Will Kane, the sheriff of a small town in New Mexico, learns a notorious outlaw he put in jail has been freed, and will be arriving on the noon train. Knowing the outlaw and his gang are coming to kill him, Kane is determined to stand his ground, so he attempts to gather a posse from among the local townspeople.
- Marshal Will Kane: Gary Cooper
- Amy Fowler Kane: Grace Kelly
- Mayor Jonas Henderson: Thomas Mitchell
- Deputy Marshal Harvey Pell: Lloyd Bridges
- Helen Ramírez: Katy Jurado
- Judge Percy Mettrick: Otto Kruger
- Martin Howe: Lon Chaney Jr.
- Sam Fuller: Harry Morgan
- Frank Miller: Ian MacDonald
- Mildred Fuller: Eve McVeagh
- Dr. Mahin, minister: Morgan Farley
- Cooper: Harry Shannon
- Jack Colby: Lee Van Cleef
- Jim Pierce: Robert J. Wilke
- Ben Miller: Sheb Wooley
- Charlie – Drunk in Jail (uncredited): Jack Elam
- Trumbull (uncredited): John Doucette
- Station Master (uncredited): Ted Stanhope
- Boy (uncredited): Lee Aaker
- Fred – Coffinmaker (uncredited): Guy Beach
- Gillis – Saloon Owner (uncredited): Larry J. Blake
- Church Member (uncredited): John Breen
- Church Member (uncredited): Tex Driscoll
- Church Member (uncredited): Herschel Graham
- Church Member (uncredited): Paul Kruger
- Church Member (uncredited): William H. O’Brien
- Barfly (uncredited): Roy Bucko
- Barfly (uncredited): Russell Custer
- Townswoman (uncredited): Nora Bush
- Townswoman (uncredited): Ann Kunde
- Townsman (uncredited): Ben Corbett
- Townsman (uncredited): Rudy Germane
- Townsman (uncredited): Chuck Hayward
- Townsman (uncredited): Michael Jeffers
- Townsman (uncredited): Kansas Moehring
- Townsman (uncredited): Jack Montgomery
- Townsman (uncredited): Buddy Roosevelt
- Townsman (uncredited): Allen D. Sewall
- Hotel Clerk (uncredited): Howland Chamberlain
- Mrs. Simpson (uncredited): Virginia Christine
- Ed Weaver (uncredited): Cliff Clark
- Scott (uncredited): Paul Dubov
- Kibbee (uncredited): Dick Elliott
- Mrs. Fletcher (uncredited): Virginia Farmer
- Sawyer (uncredited): Tim Graham
- Ezra (uncredited): Tom Greenway
- Coy (uncredited): Harry Harvey
- Lewis (uncredited): Nolan Leary
- Sam (uncredited): Tom London
- Fletcher (uncredited): Merrill McCormick
- Jimmy – Drunk with Eye Patch (uncredited): William Newell
- Deputy Sheriff Herb Baker (uncredited): James Millican
- Barber (uncredited): William Phillips
- Joe – Ramirez Saloon Bartender (uncredited): Lucien Prival
- Johnny – Town Boy (uncredited): Ralph Reed
- Indian Outside of Saloon (uncredited): Charles Soldani
- Barbershop Customer (uncredited): Slim Talbot
- Editor: Elmo Williams
- Director: Fred Zinnemann
- Executive Producer: Carl Foreman
- Author: John W. Cunningham
- Producer: Stanley Kramer
- Original Music Composer: Dimitri Tiomkin
- Director of Photography: Floyd Crosby
- Production Design: Rudolph Sternad
- Art Direction: Ben Hayne
- Set Decoration: Murray Waite
- Music Editor: George C. Emick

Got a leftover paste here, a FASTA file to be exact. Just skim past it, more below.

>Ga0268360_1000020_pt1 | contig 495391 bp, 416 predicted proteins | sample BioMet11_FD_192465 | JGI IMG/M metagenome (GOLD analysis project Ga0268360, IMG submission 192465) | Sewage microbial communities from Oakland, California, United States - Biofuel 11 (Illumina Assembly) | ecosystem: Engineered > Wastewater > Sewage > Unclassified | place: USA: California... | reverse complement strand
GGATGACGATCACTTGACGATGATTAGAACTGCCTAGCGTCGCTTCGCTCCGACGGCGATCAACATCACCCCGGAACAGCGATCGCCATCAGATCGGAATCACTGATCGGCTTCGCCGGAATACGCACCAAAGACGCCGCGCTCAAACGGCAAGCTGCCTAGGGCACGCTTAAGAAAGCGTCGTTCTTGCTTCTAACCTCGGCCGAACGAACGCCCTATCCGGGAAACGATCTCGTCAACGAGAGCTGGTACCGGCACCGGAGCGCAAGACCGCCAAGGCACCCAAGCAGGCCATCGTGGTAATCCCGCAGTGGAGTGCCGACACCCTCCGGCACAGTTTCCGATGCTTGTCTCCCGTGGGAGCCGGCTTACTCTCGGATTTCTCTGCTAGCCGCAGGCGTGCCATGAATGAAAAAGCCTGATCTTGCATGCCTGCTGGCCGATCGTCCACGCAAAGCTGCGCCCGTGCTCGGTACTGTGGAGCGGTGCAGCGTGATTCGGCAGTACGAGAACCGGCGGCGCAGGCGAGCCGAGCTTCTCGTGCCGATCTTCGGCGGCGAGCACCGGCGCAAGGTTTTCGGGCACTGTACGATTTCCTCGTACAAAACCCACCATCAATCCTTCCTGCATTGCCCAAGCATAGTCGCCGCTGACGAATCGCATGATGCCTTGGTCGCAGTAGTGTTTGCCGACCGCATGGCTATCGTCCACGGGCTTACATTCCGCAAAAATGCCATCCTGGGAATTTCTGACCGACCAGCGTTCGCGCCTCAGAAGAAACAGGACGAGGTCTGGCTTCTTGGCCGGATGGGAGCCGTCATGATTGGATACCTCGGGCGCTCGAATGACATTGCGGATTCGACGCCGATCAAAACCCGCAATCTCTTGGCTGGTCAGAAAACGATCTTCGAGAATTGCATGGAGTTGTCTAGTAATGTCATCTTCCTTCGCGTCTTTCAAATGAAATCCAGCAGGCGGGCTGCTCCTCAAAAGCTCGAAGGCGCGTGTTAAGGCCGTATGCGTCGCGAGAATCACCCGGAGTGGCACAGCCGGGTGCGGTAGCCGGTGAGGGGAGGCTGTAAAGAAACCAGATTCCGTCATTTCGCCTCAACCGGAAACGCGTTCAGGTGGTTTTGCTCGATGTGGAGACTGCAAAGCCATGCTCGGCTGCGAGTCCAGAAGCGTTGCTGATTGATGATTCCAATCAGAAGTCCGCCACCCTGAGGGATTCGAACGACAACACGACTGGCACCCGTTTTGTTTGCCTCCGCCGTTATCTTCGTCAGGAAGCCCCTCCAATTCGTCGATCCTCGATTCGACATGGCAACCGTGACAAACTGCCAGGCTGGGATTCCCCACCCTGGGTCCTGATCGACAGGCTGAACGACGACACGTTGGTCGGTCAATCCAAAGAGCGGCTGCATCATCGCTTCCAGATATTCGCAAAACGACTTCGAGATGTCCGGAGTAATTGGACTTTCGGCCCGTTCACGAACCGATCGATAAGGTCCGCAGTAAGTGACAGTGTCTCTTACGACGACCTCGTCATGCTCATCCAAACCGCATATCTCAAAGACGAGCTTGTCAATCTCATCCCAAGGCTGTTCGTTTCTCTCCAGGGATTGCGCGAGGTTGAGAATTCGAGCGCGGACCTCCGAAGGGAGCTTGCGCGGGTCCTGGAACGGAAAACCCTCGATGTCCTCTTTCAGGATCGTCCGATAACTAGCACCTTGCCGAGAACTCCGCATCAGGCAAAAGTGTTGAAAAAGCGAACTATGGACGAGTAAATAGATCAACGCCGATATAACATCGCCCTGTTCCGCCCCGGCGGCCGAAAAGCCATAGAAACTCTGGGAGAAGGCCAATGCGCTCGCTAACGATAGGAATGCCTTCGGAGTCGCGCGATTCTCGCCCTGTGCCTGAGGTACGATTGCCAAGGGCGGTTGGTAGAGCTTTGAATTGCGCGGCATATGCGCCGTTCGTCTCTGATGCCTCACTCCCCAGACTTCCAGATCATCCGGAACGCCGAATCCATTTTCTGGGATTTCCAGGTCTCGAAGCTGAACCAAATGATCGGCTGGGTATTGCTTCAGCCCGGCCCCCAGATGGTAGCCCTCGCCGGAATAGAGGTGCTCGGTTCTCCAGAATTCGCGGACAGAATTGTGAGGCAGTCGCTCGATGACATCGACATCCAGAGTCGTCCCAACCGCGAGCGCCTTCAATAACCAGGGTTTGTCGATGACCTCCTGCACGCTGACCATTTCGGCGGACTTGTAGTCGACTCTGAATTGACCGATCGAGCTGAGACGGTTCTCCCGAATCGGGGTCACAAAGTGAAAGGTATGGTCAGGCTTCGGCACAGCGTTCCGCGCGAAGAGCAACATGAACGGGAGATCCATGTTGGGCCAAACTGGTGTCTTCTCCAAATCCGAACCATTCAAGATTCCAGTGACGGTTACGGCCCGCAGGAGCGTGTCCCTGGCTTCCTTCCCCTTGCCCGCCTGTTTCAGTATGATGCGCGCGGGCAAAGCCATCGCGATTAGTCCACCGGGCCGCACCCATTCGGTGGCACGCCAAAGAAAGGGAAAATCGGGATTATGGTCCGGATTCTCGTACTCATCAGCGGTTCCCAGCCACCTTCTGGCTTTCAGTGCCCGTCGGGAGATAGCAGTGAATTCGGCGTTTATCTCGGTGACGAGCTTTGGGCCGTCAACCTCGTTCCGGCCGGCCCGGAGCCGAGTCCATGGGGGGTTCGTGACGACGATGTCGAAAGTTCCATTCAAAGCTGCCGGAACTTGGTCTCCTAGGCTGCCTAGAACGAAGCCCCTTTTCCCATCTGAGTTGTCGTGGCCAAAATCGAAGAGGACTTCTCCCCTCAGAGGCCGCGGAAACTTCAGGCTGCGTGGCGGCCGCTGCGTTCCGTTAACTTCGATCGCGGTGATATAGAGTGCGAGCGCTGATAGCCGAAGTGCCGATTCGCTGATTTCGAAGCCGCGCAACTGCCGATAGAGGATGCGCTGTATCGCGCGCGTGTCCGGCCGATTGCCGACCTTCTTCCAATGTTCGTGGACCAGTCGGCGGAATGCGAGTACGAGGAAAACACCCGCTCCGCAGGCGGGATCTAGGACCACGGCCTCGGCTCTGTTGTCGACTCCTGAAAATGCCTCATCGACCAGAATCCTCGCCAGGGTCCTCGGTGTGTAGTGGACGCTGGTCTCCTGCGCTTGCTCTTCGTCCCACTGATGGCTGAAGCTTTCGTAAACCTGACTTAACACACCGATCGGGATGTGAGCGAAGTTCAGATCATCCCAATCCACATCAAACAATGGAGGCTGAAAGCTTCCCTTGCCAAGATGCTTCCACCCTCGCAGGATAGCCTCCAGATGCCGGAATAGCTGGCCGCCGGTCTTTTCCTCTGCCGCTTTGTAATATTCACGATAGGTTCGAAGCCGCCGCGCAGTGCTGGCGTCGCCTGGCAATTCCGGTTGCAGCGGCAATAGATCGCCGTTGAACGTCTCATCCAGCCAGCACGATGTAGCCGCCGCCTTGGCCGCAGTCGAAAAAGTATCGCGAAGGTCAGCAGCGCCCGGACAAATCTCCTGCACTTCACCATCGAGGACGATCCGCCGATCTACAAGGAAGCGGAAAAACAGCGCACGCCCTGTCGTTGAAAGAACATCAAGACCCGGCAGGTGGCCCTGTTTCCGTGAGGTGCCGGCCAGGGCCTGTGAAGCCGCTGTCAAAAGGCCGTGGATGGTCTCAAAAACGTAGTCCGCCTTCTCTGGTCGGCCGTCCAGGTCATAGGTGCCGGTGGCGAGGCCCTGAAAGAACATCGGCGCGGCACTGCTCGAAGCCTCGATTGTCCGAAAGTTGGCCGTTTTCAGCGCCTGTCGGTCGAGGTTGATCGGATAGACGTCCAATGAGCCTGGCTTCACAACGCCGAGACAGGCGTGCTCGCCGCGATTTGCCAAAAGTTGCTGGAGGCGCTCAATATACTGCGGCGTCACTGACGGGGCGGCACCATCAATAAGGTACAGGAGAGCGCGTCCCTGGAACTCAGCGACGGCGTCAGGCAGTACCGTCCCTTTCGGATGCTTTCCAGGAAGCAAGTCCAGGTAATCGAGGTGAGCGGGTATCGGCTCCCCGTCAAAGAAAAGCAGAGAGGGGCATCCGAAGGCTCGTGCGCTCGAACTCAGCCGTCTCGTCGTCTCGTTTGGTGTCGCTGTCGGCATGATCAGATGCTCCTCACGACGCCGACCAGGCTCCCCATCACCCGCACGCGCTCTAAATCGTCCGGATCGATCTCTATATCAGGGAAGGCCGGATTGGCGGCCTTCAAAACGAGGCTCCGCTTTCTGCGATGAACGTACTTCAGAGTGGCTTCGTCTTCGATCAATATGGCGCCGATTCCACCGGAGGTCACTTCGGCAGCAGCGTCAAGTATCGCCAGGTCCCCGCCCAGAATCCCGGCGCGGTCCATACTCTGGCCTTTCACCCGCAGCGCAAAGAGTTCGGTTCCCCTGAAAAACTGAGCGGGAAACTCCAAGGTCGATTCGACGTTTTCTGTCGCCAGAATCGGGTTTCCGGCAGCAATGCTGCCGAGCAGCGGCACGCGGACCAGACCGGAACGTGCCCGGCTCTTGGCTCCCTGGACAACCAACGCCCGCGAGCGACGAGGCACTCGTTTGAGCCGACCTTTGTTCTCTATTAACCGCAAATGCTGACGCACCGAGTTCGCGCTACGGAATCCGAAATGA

- Supervising Film Editor: Harry Gerstad
- Sound Engineer: Jean L. Speak
- Grip: Morris Rosen
- Theme Song Performance: Tex Ritter
- Makeup Artist: Gustaf Norin
- Casting: Jack Murton
- Assistant Editor: Robert L. Lippert Jr.
- Stunts: Don Turner
- Stunts: Slim Talbot
- Production Supervisor: Clem Beauchamp
- Stunts: Regis Parton
- Stunts: Jack N. Young
- Costume Design: Joe King
- Script: Sam Freedle
- Gaffer: Vic Jones
- Orchestrator: Paul Marquardt
- Costume Design: Ann Peck
- Special Effects: Willis Cook
- Hairstylist: Louise Miehle
- Unit Manager: Percy Ikerd
- Assistant Director: Emmett Emerson
- Patrick E. Abe: A masterpiece of tightly plotted drama/suspense in what would become The Adult Western. Normally, one is happiest on your wedding day, but former lawman Will Kane is troubled.
An old nemesis is due on the noon train, and his gang is in town to meet him. He’s sworn to kill the man who sent him to prison, so the expected action is to flee.
But weighed down with a new bride and traveling in a buckboard, there’s no chance of escape.
Seeking help to at least face down the gang, Will Kane returns to town, and finds that everybody either won’t or can’t Do The Right Thing. The inaction of the town is a thinly disguised parable of The Cold War, with the U.S. standing alone against the Red Menace
As Will Kane walks through the silent town, which he “served and protected” for years, we are left to wonder if we would do the same. 8/10
- John Chard: This is just a dirty little village in the middle of nowhere. Nothing that happens here is really important.
Will Kane (Gary Cooper) is a retiring lawman all set to leave the town of Hadleyville with his new bride Amy (Grace Kelly). But word comes that a notorious gunslinger he put in prison has been released and is heading to town with his gang intent on bloody revenge. With a sense of fearless duty Kane decides to stay and sets about enlisting a posse, however, he finds that nobody in the town that he made safe for everyone will aid him in his mission.